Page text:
Organisers of V Festival have come under fire for failing to book a single woman for the comedy tent this year.
A total of 26 comedians including Alan Carr and Adam Hills made the bill for the Glee Club Comedy Stage – but not one of them was female.
The festival responded to complaints by saying that women had been approached to appear at the event, which runs from 16 to 17 August, but that “no one was available”.
But Jen Brister, who turned down a spot because of commitments at the Edinburgh festival, told The Independent that the latest oversight was “a very small symptom of a much bigger problem”.
Reading through the list of the “many high-profile men” booked for V Festival, she said: “These guys are on the telly already. They don’t need to keep doing Edinburgh, shouting, ‘Look at me, look at me!’
“Far fewer women have already met that level of success; they aren’t in the public eye like men are.”
Ms Brister added that few female comics managed to hit the big time because there was still a lingering cultural assumption that women are not as funny as men.
“Who is constantly being pushed into the limelight? Predominantly young men. Who are being told they are not quite up to it? Women. It’s all crap. I gig up and down the country all year round and you can’t tell me women don’t have authority on stage.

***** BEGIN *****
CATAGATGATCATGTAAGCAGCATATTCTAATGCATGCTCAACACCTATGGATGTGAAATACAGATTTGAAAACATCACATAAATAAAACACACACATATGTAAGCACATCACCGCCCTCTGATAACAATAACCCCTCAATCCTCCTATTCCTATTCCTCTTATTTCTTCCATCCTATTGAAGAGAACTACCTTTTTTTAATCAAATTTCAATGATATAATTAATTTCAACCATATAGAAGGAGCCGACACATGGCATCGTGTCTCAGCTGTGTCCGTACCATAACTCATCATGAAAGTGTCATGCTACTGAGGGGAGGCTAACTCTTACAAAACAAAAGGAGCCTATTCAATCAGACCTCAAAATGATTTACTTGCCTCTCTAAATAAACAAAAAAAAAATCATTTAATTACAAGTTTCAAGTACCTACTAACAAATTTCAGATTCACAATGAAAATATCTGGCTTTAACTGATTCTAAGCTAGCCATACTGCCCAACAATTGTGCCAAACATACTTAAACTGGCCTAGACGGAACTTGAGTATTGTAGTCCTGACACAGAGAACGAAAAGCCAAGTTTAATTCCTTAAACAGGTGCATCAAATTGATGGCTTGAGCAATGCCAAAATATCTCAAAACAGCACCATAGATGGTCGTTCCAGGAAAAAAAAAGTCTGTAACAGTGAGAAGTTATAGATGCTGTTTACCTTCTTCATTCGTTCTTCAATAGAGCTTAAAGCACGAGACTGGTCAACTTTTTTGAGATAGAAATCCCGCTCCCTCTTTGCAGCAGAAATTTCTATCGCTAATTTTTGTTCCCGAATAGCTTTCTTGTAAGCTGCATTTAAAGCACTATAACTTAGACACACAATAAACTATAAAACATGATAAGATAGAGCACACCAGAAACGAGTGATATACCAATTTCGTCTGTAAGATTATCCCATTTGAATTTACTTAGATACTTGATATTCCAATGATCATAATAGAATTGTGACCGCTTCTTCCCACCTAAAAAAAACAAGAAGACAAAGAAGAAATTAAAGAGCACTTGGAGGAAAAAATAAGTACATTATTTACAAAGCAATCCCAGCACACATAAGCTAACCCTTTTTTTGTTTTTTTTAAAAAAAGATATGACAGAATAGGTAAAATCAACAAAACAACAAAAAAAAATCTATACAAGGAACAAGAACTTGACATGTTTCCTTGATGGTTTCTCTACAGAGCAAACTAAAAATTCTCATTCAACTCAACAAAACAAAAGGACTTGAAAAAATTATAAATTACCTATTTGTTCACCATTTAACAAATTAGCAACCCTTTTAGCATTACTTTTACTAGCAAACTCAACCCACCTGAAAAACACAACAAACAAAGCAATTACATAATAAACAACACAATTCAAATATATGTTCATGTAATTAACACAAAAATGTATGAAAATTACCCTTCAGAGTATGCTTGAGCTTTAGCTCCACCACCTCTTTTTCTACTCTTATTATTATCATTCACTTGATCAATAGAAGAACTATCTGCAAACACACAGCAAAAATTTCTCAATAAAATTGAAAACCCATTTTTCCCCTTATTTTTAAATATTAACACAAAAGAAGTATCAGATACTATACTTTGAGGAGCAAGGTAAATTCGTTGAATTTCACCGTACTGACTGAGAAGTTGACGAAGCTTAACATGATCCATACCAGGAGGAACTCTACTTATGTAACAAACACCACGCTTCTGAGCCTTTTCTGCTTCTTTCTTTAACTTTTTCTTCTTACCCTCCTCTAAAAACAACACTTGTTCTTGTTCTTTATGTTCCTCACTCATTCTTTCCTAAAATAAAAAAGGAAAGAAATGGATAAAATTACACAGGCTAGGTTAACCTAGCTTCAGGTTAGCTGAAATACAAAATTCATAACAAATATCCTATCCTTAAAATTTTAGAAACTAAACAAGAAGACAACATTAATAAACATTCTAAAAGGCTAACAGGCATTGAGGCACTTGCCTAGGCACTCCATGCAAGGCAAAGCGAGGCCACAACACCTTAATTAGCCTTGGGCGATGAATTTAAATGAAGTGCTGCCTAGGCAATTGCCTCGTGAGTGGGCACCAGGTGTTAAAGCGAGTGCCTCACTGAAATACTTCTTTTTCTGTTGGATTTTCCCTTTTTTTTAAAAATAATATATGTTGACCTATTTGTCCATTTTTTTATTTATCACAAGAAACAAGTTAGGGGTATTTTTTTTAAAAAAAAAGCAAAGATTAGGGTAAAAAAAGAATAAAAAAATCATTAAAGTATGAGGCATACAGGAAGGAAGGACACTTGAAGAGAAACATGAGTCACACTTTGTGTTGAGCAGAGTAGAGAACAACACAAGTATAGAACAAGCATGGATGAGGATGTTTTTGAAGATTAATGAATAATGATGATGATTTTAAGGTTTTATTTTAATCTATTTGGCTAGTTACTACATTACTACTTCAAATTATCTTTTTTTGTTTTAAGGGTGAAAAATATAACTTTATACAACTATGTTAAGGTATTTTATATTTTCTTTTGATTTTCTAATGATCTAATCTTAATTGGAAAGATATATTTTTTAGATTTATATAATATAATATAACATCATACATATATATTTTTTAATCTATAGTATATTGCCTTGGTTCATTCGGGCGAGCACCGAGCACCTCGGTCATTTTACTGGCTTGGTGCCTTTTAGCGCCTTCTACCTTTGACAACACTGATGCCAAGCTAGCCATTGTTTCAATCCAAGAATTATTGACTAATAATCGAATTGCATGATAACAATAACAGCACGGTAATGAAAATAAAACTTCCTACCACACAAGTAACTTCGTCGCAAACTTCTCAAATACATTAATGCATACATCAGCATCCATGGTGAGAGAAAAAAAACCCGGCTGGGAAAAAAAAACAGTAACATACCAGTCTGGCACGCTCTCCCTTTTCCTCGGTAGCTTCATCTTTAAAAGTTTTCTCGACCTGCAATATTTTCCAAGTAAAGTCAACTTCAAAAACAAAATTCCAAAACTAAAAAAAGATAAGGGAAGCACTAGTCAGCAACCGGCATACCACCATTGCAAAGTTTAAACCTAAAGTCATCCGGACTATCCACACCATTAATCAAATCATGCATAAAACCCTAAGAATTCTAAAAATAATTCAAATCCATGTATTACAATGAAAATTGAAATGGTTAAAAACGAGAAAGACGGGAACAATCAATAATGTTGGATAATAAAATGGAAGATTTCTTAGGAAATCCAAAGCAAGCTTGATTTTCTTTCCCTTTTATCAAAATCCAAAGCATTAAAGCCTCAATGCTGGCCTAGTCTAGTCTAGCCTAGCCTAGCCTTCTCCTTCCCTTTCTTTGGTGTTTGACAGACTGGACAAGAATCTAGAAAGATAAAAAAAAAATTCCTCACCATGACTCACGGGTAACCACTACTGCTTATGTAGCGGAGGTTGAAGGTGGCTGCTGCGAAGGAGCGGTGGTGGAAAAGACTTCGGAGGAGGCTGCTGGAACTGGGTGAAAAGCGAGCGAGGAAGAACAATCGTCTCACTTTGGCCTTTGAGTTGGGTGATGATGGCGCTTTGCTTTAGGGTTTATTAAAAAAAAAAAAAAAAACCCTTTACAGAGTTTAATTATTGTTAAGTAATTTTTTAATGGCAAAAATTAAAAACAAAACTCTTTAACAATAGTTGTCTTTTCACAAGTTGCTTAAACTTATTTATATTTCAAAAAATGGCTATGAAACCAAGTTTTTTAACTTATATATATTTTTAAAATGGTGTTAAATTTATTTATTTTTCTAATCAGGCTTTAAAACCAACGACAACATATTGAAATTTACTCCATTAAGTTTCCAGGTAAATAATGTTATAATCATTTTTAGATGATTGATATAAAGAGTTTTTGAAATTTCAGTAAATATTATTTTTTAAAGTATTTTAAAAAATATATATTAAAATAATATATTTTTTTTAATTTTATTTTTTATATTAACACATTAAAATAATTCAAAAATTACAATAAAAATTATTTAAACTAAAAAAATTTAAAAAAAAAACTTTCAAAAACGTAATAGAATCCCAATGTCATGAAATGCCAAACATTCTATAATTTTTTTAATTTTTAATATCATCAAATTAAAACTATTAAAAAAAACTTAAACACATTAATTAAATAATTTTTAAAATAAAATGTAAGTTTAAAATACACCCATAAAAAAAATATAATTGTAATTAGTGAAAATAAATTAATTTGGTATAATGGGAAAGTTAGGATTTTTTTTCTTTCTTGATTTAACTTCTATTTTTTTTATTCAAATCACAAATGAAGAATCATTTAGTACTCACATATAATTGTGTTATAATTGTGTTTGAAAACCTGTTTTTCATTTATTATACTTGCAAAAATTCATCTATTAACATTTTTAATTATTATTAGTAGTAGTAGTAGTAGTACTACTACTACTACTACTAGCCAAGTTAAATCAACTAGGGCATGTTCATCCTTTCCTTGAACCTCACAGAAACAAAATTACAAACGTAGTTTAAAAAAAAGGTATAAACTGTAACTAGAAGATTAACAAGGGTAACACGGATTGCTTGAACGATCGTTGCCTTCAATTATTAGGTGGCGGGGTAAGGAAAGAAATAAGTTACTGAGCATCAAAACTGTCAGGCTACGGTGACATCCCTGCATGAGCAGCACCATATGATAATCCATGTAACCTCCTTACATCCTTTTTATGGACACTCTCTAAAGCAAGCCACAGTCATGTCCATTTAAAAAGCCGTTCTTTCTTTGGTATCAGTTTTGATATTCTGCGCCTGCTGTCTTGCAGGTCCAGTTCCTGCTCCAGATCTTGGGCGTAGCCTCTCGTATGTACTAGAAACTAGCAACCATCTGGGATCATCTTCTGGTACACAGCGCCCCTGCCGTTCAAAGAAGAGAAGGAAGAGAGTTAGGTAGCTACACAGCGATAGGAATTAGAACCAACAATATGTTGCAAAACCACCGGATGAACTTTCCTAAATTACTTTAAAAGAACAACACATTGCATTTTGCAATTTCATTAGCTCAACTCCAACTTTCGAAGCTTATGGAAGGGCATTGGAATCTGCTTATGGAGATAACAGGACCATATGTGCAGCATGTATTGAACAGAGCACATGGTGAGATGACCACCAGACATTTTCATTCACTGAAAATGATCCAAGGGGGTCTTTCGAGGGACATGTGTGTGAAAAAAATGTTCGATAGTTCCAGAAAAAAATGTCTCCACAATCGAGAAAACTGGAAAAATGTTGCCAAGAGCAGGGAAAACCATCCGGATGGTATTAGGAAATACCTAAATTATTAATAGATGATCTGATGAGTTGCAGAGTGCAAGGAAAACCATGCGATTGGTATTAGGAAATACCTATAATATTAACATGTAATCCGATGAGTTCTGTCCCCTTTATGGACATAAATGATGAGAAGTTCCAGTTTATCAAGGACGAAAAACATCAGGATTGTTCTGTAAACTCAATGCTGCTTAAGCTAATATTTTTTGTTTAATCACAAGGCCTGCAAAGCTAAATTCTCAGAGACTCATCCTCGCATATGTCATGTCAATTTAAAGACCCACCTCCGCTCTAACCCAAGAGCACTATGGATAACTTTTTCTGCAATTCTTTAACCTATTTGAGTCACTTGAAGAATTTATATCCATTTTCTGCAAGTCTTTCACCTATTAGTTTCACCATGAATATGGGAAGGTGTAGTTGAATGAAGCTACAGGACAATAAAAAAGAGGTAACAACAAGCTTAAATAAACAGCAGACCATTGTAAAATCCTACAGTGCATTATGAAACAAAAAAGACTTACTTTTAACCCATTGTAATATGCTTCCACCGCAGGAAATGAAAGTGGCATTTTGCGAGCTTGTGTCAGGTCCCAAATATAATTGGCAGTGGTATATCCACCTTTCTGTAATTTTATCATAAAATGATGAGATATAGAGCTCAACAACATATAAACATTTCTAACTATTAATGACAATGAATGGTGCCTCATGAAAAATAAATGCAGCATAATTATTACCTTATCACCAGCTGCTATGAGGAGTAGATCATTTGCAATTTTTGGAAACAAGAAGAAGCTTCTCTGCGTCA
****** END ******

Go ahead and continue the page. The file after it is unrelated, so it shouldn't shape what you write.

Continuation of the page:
“There is a change definitely in the circuit and it is gradually becoming more normal to see more than one woman on the bill. “But there are still old-school promoters who believe an audience can’t cope with more than one novelty act – and that’s what women are perceived as still.”
The comics at this year’s V Festival were booked by the agency Off the Kerb, whose acts are primarily men – of 49 acts listed on the company’s online artists’ page, just four are women. Last year four female comedians performed at Virgin’s weekend event; the year before, none did.
Just months ago, another comedy booking company, Mirth Control, was forced to apologise to the comedian Jenny Collier after it told her she was no longer needed for a gig because the venue she was booked to perform at didn’t want “too many women on the bill”.
The preconception that women aren’t as funny as men, Brister said, is endemic throughout the entertainment industry: “It is not just promoters. It’s producers in television, it’s agents. Everyone is complicit.”
Earlier this year the BBC announced it would no longer broadcast all-male panel shows, leading to concerns about perceived tokenism.
V Festival and Off The Kerb did not respond to requests for comment from The Independent on Wednesday.Reuse content